Women remain severely underrepresented in legislative bodies and are routinely paid less than men for the same work. Maternity leave is currently a pipe dream, as women’s rights advocates are still struggling to convince people even that domestic violence is a human rights issue. Many women stay trapped in a cycle of low wage poverty and debt. And all this makes human traffickers start to look like the best route to earning a living – economic coercion into exploitation because no other viable options exist.

“We need to develop our own Burmese concept of feminism,” urges Dr. Khin Mar Mar Kyi. “It should be based on equality and the egalitarian values that existed before the military era.”

But when there is not even a specific word for vagina in Burmese, let alone gender equality, where to begin?

Ma Htar Htar is the founder of Akhaya Women, an organisation focused on challenging the gender status quo in Burma. “We don’t talk about equality under the topic of gender,” declares Ma Htar Htar. “We say our menstrual blood isn’t dirty.” Menstruation remains a taboo topic in Burma, helping to reinforce women’s social statuses as inferior to men. “Once [women] know this scientific, universal truth, then they can start to understand equality.”

“Male participation is important too,” says Ma Htar Htar. Like many other countries, gender equality has often been characterised as a ‘female issue’ in Burma – a battle to be fought by and for women. But Ma Htar Htar is clear: men must become active contributors if monumental change is to take place. “Male participation is really important. Men [supporting gender equality] should talk to men [who don’t] because [those] men never listen to us women.”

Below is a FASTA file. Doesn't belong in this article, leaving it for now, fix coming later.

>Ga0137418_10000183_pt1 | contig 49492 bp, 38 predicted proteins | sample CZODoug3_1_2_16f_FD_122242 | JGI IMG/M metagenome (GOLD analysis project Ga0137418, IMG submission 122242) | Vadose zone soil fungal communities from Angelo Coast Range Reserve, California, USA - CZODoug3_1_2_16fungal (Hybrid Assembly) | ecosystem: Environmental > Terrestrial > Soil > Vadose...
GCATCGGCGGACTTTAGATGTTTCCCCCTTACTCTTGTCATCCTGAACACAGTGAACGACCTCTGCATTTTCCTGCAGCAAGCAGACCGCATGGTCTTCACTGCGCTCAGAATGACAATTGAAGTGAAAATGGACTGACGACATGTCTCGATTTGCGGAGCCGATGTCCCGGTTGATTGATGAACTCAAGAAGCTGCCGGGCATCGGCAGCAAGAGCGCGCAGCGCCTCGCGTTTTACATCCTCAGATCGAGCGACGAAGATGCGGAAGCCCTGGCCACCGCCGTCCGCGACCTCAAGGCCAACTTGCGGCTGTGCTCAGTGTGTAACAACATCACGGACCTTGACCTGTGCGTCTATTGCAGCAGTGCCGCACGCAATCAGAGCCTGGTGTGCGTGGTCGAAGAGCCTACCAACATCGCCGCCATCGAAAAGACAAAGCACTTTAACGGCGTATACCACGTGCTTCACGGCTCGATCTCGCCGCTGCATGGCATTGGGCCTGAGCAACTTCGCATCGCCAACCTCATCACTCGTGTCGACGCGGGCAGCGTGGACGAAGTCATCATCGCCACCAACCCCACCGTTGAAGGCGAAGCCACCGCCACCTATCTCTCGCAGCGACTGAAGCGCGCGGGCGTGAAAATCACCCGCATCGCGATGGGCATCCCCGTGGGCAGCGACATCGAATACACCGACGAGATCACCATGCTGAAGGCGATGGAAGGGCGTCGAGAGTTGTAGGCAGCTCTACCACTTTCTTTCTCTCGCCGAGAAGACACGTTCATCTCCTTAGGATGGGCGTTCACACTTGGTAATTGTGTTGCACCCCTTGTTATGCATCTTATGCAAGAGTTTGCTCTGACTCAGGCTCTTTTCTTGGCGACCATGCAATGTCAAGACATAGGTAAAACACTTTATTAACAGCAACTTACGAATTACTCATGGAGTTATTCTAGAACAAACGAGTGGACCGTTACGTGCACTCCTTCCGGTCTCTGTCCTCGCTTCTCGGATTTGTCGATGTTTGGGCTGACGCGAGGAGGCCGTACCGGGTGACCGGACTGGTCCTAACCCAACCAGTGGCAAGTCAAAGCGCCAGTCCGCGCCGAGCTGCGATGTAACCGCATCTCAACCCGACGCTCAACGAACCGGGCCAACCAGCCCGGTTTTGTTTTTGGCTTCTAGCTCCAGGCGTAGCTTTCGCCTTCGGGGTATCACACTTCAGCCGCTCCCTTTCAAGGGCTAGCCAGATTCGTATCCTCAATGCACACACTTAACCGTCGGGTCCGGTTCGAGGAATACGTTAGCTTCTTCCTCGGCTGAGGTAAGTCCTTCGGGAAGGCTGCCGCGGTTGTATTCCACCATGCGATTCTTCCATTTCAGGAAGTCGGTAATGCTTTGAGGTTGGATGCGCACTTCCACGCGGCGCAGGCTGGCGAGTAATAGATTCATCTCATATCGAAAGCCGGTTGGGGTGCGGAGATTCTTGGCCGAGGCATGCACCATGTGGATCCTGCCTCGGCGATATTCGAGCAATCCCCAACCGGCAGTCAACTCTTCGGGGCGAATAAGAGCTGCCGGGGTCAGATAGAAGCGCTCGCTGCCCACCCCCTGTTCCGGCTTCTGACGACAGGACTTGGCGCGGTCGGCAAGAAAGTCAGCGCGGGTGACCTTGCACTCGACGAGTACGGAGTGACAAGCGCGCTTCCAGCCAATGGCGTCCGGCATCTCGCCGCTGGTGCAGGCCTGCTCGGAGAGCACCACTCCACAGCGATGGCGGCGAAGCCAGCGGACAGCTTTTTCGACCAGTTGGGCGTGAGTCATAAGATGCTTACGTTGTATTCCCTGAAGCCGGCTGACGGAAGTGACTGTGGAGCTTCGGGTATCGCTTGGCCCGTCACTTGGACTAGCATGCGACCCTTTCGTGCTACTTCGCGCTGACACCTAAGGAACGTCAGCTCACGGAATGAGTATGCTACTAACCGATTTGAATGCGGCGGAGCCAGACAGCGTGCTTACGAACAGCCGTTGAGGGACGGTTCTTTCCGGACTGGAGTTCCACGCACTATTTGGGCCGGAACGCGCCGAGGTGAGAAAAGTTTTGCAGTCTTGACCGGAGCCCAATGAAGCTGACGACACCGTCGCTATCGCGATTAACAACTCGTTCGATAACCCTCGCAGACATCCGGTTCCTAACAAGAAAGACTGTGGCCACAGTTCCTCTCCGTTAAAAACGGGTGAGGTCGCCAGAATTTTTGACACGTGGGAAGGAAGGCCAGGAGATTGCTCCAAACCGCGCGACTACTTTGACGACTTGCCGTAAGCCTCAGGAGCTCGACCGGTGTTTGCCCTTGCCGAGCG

Really, gender equality starts at home and in communities. “If mothers can change the way they perceive things, the whole nation will change things,” argues Ma Htar Htar. Throughout adolescence sons are often granted more leisure time and freedom than daughters. Some boys even receive better food. This needs radical readjustment according to Ma Htar Htar. “We [need to] treat our girls the same way as our boys.”

Of course, it is not just about renegotiating relationships. Women must craft out identities independent from family and society according to Pyo Let Han. “They [need to know] what they want to do and what they want to become.” To that end, the writer is dedicated to helping women reach an individual meaning of freedom. “My definition of freedom is to know myself very well. I know what I want, not what my husband or father or mother wants me to do.”

A few years ago Pyo Let Han co-founded Rainfall, Burma’s first feminist magazine. “Rainfall is [a way for women] to find out about freedom, liberation, anything they want,” she says. Now onto its third issue, circulation is at 1000 copies and growing. “Rainfall can bring a world to our readers. They love stories on international women’s rights movements. They also like interviews with women MPs, political candidates and peace makers.”

With the new NLD-led government just weeks away from entering parliament, a sense of hope is palpable across the country. Many in Burma want large-scale social transformation. So is gender equality finally on the horizon? Pyo Let Han is cautiously optimistic at best. “Let’s wait and see. Many women won at the elections but we have a very, very long way to go.”

In reality, the challenge extends beyond government. If Burma is to achieve gender equality then every single person needs to get onboard. Ethnic, religious and socio-economic divisions must be forgotten. What should be remembered is that gender equality benefits all. As Pyo Let Han says: “I never believed men are better than women or than women are better than men. I believe in humanism.”